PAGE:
During the International Contemporary Furniture Fair, Bernhardt Design paid tribute to the work of three generations of young designers ranging in age from 13 to 35. Showcasing the annual studio with Art Center College of Design, Tools At Schools, and ICFF Studio, Bernhardt Design continued their commitment of encouraging, supporting, and promoting young furniture designers.
Tools at Schools, a pilot program illustrating how design can be integrated into early education, is a partnership with New York creative consultancy Aruliden and The School At Columbia University. The entire process was detailed for show visitors in a series of six videos documenting the student's journey into the world of the design.
After working for eight months, the young designer's vision of ideal school furniture was a serious departure from today's basic classroom fare. Lockers in shades of blue featured locking door knobs, mail slots and an interior that encourages personalization. Their bright lime green chairs came equipped with a subtle rocking mechanism that promotes controlled moving and fidgeting. Gone was the standard issue hard plastic seat which was replaced with soft padding and upholstered in waterproof suede. The adjustable desks featured inserts for math, reading or art class.
The class hosted a punch and cookies party for journalists to share their experiences and describe the personal impact of the program. The consensus was that ordinary objects are now viewed with a critical eye and design is understood to be a purposeful way to improve our surroundings and experiences. They were unanimous in the fact that design thinking is now part of their everyday lives. The students received an unexpected surprise when the ICFF jury broke from tradition and gave the Best Body of Work by a Design School to Tools at Schools.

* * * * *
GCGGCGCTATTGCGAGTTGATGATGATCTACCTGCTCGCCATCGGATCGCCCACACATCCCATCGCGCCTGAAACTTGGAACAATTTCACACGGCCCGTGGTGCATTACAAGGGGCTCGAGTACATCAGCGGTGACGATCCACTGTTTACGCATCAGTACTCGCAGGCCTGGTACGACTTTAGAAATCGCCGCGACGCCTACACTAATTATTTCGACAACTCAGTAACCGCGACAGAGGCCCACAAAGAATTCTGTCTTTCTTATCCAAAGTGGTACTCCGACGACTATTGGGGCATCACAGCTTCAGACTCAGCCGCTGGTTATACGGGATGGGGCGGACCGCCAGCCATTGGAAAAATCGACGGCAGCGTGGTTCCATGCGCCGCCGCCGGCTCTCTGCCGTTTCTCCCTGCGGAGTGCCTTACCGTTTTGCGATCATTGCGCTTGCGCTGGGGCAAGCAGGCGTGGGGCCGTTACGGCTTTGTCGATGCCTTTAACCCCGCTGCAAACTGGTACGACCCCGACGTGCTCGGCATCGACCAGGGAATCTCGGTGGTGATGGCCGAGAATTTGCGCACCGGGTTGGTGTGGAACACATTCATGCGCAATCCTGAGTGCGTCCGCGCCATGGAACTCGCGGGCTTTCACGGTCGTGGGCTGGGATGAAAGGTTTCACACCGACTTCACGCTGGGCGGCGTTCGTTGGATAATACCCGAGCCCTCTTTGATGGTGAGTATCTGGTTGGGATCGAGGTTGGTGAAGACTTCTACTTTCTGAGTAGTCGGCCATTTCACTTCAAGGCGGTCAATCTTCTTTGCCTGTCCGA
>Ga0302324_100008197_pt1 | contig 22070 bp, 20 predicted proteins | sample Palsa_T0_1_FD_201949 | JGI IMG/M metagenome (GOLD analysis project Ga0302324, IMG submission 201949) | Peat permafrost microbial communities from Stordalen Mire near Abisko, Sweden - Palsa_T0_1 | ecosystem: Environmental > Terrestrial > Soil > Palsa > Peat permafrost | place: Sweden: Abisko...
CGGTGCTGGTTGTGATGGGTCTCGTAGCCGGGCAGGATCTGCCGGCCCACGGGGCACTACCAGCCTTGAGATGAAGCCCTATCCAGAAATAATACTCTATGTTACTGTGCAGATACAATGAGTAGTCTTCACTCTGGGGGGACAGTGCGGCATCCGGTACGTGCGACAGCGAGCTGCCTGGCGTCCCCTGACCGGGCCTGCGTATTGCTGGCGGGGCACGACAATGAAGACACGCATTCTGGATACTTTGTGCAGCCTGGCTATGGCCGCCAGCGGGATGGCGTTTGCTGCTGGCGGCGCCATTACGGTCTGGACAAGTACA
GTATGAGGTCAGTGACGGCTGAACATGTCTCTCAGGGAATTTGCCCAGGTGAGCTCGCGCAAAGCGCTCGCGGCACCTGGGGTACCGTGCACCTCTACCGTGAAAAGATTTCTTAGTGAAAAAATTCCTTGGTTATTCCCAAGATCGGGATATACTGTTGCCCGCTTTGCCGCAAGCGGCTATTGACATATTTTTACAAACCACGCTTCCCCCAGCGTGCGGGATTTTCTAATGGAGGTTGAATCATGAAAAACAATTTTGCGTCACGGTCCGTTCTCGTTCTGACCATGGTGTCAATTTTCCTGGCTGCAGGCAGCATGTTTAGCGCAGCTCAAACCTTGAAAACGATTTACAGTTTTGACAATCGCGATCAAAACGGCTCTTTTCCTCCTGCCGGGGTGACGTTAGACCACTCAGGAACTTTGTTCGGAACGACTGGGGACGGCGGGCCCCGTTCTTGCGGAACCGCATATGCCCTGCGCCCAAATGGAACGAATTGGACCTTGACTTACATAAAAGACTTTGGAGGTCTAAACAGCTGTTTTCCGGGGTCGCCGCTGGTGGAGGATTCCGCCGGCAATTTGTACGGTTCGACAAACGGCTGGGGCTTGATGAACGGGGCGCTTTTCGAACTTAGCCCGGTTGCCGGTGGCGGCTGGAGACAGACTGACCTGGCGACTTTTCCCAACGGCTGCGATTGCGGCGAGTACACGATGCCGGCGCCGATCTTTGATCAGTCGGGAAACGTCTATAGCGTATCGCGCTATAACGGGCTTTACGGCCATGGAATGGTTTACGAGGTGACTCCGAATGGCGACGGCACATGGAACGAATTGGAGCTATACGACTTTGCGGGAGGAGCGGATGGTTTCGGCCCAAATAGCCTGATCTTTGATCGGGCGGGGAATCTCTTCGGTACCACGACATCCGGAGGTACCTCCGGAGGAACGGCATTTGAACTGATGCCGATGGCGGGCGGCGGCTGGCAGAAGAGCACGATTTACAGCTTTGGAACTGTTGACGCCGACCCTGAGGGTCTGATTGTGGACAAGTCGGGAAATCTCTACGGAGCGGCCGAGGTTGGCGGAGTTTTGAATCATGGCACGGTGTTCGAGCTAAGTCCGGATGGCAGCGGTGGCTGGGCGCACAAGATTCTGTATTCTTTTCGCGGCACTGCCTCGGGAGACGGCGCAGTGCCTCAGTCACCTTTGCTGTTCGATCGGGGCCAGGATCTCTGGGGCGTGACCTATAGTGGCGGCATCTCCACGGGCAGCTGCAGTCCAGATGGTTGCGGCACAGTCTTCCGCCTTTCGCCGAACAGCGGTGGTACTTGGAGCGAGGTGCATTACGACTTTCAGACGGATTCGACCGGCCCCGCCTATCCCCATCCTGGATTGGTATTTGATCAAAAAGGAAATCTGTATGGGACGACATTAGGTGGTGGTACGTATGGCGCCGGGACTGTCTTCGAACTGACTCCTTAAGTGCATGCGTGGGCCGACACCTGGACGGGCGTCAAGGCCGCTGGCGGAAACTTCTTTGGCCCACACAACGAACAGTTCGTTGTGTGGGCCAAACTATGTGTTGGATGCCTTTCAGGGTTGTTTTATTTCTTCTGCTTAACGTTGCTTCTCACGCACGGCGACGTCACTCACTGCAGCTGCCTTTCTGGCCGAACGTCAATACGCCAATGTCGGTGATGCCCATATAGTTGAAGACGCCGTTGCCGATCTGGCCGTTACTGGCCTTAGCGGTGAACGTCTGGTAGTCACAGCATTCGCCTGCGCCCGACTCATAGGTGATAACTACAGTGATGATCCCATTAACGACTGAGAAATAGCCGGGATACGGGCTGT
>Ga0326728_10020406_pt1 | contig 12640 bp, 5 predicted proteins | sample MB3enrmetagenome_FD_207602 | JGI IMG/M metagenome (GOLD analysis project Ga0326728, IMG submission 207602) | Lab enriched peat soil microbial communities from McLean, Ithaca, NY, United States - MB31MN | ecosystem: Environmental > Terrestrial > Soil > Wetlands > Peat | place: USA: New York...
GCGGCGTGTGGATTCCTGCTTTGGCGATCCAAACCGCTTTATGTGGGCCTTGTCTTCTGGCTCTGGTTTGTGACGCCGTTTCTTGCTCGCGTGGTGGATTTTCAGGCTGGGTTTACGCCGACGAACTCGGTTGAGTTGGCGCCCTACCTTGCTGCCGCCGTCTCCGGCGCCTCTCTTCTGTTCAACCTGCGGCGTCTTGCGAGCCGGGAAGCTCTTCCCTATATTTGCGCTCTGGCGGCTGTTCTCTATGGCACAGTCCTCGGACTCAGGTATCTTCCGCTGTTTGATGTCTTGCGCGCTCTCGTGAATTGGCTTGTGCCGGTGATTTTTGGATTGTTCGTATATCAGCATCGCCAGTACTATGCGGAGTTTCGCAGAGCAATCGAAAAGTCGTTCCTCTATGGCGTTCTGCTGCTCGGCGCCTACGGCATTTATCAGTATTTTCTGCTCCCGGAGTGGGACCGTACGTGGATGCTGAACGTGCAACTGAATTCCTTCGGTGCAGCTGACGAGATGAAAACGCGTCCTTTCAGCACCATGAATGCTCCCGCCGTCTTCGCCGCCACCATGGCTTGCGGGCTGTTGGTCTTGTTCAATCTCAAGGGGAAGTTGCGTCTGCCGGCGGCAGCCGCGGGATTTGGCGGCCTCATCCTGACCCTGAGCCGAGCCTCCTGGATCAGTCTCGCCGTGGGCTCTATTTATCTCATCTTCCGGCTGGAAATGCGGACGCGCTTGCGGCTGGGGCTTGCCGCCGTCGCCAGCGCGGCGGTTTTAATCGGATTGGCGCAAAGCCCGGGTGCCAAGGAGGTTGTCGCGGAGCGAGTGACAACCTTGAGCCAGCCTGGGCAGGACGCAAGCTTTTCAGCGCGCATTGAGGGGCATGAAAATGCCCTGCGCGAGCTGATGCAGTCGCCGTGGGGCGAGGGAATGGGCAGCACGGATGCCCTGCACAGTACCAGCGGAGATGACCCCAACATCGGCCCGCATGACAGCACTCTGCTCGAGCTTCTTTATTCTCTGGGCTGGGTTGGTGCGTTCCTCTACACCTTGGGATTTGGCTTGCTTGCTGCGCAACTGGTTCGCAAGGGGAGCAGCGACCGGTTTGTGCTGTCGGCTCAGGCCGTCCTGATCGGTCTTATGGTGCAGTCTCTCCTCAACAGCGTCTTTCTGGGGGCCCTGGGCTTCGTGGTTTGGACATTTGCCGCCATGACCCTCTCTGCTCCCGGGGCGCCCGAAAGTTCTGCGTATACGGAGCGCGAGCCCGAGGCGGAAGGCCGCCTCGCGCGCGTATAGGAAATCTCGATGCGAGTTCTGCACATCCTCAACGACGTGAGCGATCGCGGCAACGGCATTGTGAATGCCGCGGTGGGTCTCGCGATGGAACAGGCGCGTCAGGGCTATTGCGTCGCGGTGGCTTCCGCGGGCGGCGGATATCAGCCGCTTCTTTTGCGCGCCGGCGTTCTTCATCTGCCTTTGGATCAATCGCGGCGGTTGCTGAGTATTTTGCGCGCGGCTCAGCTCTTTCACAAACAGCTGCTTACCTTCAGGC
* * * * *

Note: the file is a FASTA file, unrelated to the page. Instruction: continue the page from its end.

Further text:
The celebration continued with a retrospective recognizing the fifth anniversary of Bernhardt Design's inter-disciplinary studio with Art Center College of Design. The understated exhibition featured the work of 25 students.
Natural oak and walnut woods were complemented by polished stainless steel and white leathers. Jessica Pell's new Apel poufs and Rich Overcash's Hyphen chair served as strategic pops of orange in the monochromatic setting.
Scale models enclosed in glass boxes highlighted the work from earlier studios. A total of eight new designs were debuted including the Serif training tables and two new modern benches by current students Jenn Kuca and David Kim.
In what has become the "not to be missed" section of the fair, ICFF Studio presented ten new designers from around the globe. The program, created six years ago to showcase young designers, has served as a career catalyst for a number of past participants.
Stand outs from this year's edition were the internationally acclaimed design collective from Oslo, Angell Wyller Aarseth. The focus of their presentation was the appropriately titled cookware, Handle Me. Shawn Littrell of Los Angeles also received a great deal of attention for his beautiful yellow, cream and grey Aline chaise.
Click, a downloadable lamp using a computer screen as its physical form, challenged visitors to debate the question of what constitutes furniture in the digital age. Designed by Patrick Martinez of New York, the product won the ID Award for best furniture in 2010 and was displayed for the first time at ICFF Studio.
clamp by andreas kowalewski